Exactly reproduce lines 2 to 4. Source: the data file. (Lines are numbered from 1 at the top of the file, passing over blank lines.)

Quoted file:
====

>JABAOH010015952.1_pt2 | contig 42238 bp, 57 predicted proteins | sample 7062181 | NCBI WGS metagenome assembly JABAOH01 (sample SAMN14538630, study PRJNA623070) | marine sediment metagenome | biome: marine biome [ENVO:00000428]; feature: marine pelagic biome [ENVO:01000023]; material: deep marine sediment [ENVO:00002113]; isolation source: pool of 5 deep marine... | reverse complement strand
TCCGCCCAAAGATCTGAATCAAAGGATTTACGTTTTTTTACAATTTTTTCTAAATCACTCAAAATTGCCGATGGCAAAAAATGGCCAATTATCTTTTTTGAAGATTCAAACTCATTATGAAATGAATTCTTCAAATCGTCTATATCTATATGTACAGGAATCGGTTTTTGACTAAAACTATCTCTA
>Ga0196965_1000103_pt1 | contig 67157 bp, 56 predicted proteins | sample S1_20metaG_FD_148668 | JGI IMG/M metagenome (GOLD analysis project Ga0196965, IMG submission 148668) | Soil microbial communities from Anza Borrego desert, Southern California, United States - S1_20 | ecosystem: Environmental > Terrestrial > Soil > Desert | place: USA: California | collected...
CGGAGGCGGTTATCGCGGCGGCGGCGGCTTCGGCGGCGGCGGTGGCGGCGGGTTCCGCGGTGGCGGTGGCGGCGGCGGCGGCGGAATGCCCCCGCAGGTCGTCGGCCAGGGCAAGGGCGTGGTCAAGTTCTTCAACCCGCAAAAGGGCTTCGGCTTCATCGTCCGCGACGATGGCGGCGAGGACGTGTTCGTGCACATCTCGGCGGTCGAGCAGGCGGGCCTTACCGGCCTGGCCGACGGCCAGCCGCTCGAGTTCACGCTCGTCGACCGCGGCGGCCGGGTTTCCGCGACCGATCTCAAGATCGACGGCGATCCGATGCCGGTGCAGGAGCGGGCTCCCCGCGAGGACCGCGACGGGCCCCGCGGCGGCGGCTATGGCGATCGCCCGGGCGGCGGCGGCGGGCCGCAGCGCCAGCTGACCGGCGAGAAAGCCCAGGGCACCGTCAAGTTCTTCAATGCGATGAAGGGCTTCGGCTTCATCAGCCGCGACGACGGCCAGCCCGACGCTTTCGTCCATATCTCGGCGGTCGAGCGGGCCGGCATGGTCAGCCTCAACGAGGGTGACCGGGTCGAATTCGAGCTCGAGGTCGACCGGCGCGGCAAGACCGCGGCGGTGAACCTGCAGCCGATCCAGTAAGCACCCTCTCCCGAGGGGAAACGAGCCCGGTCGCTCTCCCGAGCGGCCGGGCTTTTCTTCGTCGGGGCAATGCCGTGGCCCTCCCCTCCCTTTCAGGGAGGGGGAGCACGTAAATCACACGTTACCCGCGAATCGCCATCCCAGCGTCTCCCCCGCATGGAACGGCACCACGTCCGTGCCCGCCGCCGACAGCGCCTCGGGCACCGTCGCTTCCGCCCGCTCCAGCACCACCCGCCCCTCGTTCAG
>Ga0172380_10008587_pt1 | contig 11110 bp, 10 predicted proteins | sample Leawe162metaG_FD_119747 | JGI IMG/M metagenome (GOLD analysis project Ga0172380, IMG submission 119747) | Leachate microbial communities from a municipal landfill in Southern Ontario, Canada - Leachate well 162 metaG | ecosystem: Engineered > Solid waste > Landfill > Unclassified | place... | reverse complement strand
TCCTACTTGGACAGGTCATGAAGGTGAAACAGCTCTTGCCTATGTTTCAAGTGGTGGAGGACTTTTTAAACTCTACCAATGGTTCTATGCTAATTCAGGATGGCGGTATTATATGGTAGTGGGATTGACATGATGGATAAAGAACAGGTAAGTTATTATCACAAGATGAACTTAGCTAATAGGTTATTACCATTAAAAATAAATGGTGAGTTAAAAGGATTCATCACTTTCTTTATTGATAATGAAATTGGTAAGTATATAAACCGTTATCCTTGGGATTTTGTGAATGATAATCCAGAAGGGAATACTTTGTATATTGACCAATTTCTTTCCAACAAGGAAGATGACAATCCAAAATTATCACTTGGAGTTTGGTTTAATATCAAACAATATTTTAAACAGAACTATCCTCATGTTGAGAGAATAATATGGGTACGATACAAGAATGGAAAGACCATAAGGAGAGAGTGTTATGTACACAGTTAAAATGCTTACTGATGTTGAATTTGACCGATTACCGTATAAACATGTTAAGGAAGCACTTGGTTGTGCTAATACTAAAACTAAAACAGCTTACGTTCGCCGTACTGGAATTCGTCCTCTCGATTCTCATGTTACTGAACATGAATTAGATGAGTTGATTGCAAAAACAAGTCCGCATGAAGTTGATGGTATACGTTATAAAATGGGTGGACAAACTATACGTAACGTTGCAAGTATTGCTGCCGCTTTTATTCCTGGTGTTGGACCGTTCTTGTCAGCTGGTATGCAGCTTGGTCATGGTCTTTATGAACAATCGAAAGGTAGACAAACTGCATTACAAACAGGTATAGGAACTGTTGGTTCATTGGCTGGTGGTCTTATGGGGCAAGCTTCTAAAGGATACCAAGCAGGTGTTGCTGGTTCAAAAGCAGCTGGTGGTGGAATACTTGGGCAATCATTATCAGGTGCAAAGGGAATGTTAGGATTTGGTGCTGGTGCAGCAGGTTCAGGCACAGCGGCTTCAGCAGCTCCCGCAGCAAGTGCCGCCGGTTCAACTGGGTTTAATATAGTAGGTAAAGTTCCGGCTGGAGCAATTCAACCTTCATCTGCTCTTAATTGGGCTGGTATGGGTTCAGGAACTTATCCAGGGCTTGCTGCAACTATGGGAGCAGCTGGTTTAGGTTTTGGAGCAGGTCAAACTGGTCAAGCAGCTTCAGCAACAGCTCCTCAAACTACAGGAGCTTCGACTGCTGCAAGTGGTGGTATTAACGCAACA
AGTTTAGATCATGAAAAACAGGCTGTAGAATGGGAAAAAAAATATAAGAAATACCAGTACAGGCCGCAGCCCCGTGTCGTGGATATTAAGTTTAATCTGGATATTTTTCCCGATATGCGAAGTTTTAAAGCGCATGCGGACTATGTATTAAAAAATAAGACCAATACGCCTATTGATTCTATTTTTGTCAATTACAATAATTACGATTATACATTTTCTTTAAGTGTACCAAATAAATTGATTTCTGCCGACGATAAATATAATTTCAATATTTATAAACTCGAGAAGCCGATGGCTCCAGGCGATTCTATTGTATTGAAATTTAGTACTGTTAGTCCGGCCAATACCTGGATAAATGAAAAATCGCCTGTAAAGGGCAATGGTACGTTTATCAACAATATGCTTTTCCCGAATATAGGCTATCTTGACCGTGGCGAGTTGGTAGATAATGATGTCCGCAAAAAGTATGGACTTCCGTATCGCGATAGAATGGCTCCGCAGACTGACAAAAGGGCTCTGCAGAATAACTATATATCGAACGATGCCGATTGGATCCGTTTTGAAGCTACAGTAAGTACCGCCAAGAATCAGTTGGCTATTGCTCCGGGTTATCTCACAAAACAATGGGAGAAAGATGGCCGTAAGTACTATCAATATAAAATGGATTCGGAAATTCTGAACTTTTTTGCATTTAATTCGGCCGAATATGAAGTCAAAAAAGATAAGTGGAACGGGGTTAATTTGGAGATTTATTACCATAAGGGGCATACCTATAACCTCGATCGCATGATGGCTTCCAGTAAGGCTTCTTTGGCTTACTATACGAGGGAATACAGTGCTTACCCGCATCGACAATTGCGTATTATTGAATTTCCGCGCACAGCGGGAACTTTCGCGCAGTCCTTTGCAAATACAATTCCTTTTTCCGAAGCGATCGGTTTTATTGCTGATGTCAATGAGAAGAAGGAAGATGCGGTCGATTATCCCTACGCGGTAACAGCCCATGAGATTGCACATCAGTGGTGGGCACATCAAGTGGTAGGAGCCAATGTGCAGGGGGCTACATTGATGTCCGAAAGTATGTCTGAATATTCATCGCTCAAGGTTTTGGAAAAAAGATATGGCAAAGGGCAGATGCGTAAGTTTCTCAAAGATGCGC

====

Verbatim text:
TCCGCCCAAAGATCTGAATCAAAGGATTTACGTTTTTTTACAATTTTTTCTAAATCACTCAAAATTGCCGATGGCAAAAAATGGCCAATTATCTTTTTTGAAGATTCAAACTCATTATGAAATGAATTCTTCAAATCGTCTATATCTATATGTACAGGAATCGGTTTTTGACTAAAACTATCTCTA
>Ga0196965_1000103_pt1 | contig 67157 bp, 56 predicted proteins | sample S1_20metaG_FD_148668 | JGI IMG/M metagenome (GOLD analysis project Ga0196965, IMG submission 148668) | Soil microbial communities from Anza Borrego desert, Southern California, United States - S1_20 | ecosystem: Environmental > Terrestrial > Soil > Desert | place: USA: California | collected...
CGGAGGCGGTTATCGCGGCGGCGGCGGCTTCGGCGGCGGCGGTGGCGGCGGGTTCCGCGGTGGCGGTGGCGGCGGCGGCGGCGGAATGCCCCCGCAGGTCGTCGGCCAGGGCAAGGGCGTGGTCAAGTTCTTCAACCCGCAAAAGGGCTTCGGCTTCATCGTCCGCGACGATGGCGGCGAGGACGTGTTCGTGCACATCTCGGCGGTCGAGCAGGCGGGCCTTACCGGCCTGGCCGACGGCCAGCCGCTCGAGTTCACGCTCGTCGACCGCGGCGGCCGGGTTTCCGCGACCGATCTCAAGATCGACGGCGATCCGATGCCGGTGCAGGAGCGGGCTCCCCGCGAGGACCGCGACGGGCCCCGCGGCGGCGGCTATGGCGATCGCCCGGGCGGCGGCGGCGGGCCGCAGCGCCAGCTGACCGGCGAGAAAGCCCAGGGCACCGTCAAGTTCTTCAATGCGATGAAGGGCTTCGGCTTCATCAGCCGCGACGACGGCCAGCCCGACGCTTTCGTCCATATCTCGGCGGTCGAGCGGGCCGGCATGGTCAGCCTCAACGAGGGTGACCGGGTCGAATTCGAGCTCGAGGTCGACCGGCGCGGCAAGACCGCGGCGGTGAACCTGCAGCCGATCCAGTAAGCACCCTCTCCCGAGGGGAAACGAGCCCGGTCGCTCTCCCGAGCGGCCGGGCTTTTCTTCGTCGGGGCAATGCCGTGGCCCTCCCCTCCCTTTCAGGGAGGGGGAGCACGTAAATCACACGTTACCCGCGAATCGCCATCCCAGCGTCTCCCCCGCATGGAACGGCACCACGTCCGTGCCCGCCGCCGACAGCGCCTCGGGCACCGTCGCTTCCGCCCGCTCCAGCACCACCCGCCCCTCGTTCAG